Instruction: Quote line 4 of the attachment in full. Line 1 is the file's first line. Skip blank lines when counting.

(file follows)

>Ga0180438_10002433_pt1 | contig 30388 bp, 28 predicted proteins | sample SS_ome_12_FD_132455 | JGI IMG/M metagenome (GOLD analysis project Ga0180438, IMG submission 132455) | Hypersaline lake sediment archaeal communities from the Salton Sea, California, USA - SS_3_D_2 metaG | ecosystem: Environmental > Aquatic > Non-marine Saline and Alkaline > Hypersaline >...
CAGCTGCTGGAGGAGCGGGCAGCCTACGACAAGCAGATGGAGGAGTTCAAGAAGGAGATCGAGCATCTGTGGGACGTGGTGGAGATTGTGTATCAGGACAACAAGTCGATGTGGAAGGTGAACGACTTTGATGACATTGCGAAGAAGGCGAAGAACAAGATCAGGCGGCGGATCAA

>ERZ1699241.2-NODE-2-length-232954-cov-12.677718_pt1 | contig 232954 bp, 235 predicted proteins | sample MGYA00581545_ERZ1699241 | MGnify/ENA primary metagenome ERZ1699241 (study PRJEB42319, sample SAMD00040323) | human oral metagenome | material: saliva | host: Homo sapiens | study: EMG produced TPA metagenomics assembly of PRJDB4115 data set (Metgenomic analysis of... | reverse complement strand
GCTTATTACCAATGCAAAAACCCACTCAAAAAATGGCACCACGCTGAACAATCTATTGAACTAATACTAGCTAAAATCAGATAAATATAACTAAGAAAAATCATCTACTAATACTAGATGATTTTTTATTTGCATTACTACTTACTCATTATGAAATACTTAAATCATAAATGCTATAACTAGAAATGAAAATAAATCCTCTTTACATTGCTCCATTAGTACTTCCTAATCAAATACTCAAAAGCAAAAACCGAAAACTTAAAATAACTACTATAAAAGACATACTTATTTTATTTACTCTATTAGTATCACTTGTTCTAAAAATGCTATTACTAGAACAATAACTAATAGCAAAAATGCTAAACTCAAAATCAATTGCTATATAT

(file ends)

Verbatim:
GCTTATTACCAATGCAAAAACCCACTCAAAAAATGGCACCACGCTGAACAATCTATTGAACTAATACTAGCTAAAATCAGATAAATATAACTAAGAAAAATCATCTACTAATACTAGATGATTTTTTATTTGCATTACTACTTACTCATTATGAAATACTTAAATCATAAATGCTATAACTAGAAATGAAAATAAATCCTCTTTACATTGCTCCATTAGTACTTCCTAATCAAATACTCAAAAGCAAAAACCGAAAACTTAAAATAACTACTATAAAAGACATACTTATTTTATTTACTCTATTAGTATCACTTGTTCTAAAAATGCTATTACTAGAACAATAACTAATAGCAAAAATGCTAAACTCAAAATCAATTGCTATATAT